Little Creek Maple Farm

Our adventures around the homestead.

Greenhouse – Part 2


Still waiting for the cold weather and snowy pattern we are in to break here in New Hampshire.  I was able to successfully disassemble the greenhouse and move it outside pretty easily with the help of Wen and the boys.  Reassembly of the greenhouse was straight forward.  With the frame complete I needed to add some strapping for my corrugated roof panels because I will be installing the roof panels with the flutes running vertically on the gambrel roof.  This design change will help the gambrel roof shed snow up here in the great white tundra much easier than if the flutes were running horizontally.  So I installed some 1×3 strapping perpendicular to the roof trusses two foot on center that would pick up the closure pieces for my roof panels.

Installing greenhouse strapping

With the strapping in place I needed my trusty assistant to help pass me the plastic closure strips that would attach directly to the strapping. These plastic pieces get screwed down and fill in the voids between the panels and the strapping.

Greenhouse closure strips

It’s always good to have a second set of hands to help hold things in place and after all the greenhouse is like a mini jungle-Jim now.  I ran out of short screws so I had to resort to using some 1-1/4” drywall screws that started to poke through the strapping.  I will need to come along with a saws-all after the panels go up and trim off these pointy screws so I don’t wind up with any greenhouse injuries this spring.

Installing Greenhouse Closure Strips

A close up below of the plastic closure pieces as I installed them on the strapping. Not sure if you need to put a screw in every flute but I figured I better so I would limit my chances of having a panel blow off in high winds.  I also plan on using corrugated roofing crews long enough to penetrate though the plastic closure strip and into the wood strapping itself.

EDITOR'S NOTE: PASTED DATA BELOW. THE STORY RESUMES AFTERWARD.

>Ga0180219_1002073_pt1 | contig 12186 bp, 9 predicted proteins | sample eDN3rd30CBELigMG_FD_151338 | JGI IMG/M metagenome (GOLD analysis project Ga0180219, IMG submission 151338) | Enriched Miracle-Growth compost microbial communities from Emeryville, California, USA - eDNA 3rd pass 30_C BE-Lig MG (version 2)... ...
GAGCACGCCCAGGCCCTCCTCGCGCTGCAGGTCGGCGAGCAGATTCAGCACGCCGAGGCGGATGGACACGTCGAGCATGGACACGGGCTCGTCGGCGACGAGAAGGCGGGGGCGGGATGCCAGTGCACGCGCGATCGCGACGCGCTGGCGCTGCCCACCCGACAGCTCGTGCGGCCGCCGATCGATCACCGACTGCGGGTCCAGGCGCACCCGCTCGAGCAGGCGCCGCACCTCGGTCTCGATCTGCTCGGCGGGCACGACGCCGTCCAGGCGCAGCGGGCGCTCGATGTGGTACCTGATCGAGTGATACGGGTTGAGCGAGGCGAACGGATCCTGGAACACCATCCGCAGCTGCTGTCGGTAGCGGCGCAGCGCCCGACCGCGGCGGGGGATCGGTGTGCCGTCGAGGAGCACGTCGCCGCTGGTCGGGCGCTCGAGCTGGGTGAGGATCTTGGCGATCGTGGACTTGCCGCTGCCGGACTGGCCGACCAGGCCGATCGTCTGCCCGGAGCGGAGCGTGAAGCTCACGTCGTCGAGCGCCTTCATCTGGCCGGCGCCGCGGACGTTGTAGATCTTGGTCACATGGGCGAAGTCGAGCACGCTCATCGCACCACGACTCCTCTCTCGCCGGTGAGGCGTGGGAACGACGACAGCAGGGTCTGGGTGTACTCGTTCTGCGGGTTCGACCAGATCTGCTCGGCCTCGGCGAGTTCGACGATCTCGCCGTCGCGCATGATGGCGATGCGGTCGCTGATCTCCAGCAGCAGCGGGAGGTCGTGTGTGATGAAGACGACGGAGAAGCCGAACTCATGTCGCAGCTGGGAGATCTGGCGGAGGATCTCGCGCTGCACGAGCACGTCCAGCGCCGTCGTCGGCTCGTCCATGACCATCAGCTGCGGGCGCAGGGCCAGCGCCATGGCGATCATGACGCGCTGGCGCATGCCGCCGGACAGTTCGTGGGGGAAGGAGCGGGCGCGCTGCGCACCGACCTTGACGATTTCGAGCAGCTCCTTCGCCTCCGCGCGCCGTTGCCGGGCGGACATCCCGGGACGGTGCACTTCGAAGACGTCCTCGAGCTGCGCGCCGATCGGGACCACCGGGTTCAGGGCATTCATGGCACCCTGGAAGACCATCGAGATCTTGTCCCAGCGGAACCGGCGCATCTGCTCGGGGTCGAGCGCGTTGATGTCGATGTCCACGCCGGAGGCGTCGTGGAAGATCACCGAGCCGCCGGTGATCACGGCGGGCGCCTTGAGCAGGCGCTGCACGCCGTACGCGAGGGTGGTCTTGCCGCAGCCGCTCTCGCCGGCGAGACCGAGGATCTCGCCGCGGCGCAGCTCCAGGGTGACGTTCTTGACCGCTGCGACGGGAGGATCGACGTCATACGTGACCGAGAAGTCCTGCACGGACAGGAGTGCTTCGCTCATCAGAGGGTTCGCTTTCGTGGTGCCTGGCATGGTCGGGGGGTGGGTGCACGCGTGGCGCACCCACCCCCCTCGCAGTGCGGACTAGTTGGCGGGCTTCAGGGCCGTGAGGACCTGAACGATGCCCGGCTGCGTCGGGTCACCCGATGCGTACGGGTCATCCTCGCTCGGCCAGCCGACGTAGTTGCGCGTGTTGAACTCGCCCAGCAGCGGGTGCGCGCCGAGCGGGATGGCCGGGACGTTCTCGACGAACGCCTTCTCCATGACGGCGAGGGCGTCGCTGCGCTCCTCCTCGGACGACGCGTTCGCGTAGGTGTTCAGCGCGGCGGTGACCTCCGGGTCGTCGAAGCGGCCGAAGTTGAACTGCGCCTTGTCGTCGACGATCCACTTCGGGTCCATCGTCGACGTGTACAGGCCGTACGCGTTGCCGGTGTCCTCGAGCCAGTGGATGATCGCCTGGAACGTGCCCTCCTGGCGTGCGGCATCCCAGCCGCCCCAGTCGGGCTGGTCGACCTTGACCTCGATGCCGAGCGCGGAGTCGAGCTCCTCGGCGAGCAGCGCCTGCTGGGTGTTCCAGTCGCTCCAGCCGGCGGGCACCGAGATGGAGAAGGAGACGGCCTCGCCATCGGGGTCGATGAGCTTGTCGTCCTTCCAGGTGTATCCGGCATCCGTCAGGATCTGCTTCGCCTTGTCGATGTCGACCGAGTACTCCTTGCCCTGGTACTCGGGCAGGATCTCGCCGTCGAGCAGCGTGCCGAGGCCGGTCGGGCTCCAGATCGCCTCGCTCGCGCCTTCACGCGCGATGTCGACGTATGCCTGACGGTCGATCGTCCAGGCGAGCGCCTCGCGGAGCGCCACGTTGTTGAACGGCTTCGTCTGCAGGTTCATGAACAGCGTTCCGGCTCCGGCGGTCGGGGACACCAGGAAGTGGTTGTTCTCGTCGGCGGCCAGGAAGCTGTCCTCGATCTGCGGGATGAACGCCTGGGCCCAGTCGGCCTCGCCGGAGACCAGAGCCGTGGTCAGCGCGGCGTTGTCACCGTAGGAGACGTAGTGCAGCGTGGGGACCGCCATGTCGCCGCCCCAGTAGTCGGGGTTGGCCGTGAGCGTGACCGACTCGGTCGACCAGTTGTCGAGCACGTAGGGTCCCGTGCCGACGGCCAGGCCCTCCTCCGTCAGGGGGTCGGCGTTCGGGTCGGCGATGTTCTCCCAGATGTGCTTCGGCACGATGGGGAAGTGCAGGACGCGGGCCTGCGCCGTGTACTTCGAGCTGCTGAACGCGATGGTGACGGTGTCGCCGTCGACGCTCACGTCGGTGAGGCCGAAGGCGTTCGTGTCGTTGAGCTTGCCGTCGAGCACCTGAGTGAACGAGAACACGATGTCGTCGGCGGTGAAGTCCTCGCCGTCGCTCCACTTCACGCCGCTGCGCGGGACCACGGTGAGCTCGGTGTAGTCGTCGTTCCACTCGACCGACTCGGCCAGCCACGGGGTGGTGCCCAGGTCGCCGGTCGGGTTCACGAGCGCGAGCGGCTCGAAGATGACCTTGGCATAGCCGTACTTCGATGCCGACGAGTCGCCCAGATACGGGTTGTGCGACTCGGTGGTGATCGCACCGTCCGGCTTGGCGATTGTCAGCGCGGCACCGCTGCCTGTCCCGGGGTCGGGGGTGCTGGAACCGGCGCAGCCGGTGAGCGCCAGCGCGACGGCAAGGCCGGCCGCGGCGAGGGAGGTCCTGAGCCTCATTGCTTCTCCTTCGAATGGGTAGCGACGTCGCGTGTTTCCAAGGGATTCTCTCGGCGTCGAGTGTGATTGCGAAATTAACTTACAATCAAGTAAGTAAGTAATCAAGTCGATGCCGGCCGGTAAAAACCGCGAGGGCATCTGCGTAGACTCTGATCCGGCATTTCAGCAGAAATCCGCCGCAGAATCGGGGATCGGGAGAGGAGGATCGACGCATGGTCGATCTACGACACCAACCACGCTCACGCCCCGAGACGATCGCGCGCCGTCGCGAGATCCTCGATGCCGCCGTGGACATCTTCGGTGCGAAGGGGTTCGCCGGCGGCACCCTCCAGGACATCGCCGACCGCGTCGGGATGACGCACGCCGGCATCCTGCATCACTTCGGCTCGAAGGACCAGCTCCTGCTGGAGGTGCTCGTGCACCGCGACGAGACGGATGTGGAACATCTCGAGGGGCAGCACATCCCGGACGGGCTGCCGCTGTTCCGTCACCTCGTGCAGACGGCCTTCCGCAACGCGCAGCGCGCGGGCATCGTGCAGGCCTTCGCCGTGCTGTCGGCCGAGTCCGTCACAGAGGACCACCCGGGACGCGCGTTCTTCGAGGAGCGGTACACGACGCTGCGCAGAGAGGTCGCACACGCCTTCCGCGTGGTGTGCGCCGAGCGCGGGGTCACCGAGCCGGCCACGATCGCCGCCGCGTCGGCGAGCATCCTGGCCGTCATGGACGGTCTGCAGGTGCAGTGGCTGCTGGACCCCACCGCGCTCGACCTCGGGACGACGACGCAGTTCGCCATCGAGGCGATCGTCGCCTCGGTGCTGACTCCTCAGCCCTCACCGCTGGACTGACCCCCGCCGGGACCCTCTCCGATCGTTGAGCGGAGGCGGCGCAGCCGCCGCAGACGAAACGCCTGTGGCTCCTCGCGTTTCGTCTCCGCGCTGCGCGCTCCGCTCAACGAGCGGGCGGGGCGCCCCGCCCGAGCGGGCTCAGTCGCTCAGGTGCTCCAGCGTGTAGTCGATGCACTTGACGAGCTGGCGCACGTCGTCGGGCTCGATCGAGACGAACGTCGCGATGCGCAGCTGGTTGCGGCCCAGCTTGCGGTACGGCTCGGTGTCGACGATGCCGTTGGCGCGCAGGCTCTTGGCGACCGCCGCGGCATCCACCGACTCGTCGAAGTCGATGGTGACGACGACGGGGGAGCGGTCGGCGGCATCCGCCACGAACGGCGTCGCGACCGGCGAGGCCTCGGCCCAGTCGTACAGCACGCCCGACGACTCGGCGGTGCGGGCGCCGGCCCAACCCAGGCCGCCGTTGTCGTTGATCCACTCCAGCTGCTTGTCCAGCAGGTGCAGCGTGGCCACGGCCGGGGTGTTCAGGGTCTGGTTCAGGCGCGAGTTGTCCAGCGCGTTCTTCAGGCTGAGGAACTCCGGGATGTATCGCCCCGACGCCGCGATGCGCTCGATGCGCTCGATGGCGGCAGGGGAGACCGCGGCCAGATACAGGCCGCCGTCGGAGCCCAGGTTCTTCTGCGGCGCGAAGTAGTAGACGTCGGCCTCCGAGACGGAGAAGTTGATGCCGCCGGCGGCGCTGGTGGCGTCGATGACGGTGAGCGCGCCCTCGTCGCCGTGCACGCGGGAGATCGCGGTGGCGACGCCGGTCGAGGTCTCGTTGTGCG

Plastic greenhouse closure strips

We had to mock-up at least one plastic panel on the side and they seem to go up pretty quickly.  I just need to cut the roof panels to the appropriate length and away we go.

Plastic Greenhouse Panels

Thinking of spring…

Thinking of spring


February 16, 2015 - Posted by | Gardening, Home Maintenance, Woodworking | , , , , , , ,


  1. My hands are cold just looking at those photos. 🙂
    You mentioned high winds. To protect my greenhouse from getting blown away, I drove a steel fence post into the ground at each corner. Then I bought some vinyl covered 1/4″ stranded wire, looped it over the ends of the greenhouse, hooked it to turnbuckles on each fence post to secure it to the ground. I’ve never had any wind problems.

    Comment by solarbeez | February 16, 2015 | Reply

    • It has been a brutally cold winter here and snowy to boot. Good tip on using the fence post as anchors, I will need to look into that a little more when we get the greenhouse into its final location this summer. Believe it or not I may be moving this again!

      Comment by billcarpenter4 | February 21, 2015 | Reply

  2. I love this series you are doing especially with such a qualified helper, and I can’t wait to see the rest of it go up. We’ve built a hoop house with greenhouse plastic and years ago we built a loafing shed at another house with the panels you are using. I also applaud your tenacity to work in this weather we’ve been having. But, I’ve been psyched since doing chores this morning because I actually heard several birds chirping. 🙂

    Comment by Judy @ newenglandgardenandthread | February 17, 2015 | Reply

    • Thanks, good help is hard to find! We decided to skip the hoop house and go straight for the greenhouse so we will see how it works out. I admit I had to google “loafing shed” to figure out what it was. Still have a lot of work to do outside especially to get ready for the upcoming maple season, and the snow depth and cold is hampering my productivity quite a bit. Thinking spring here!

      Comment by billcarpenter4 | February 21, 2015 | Reply

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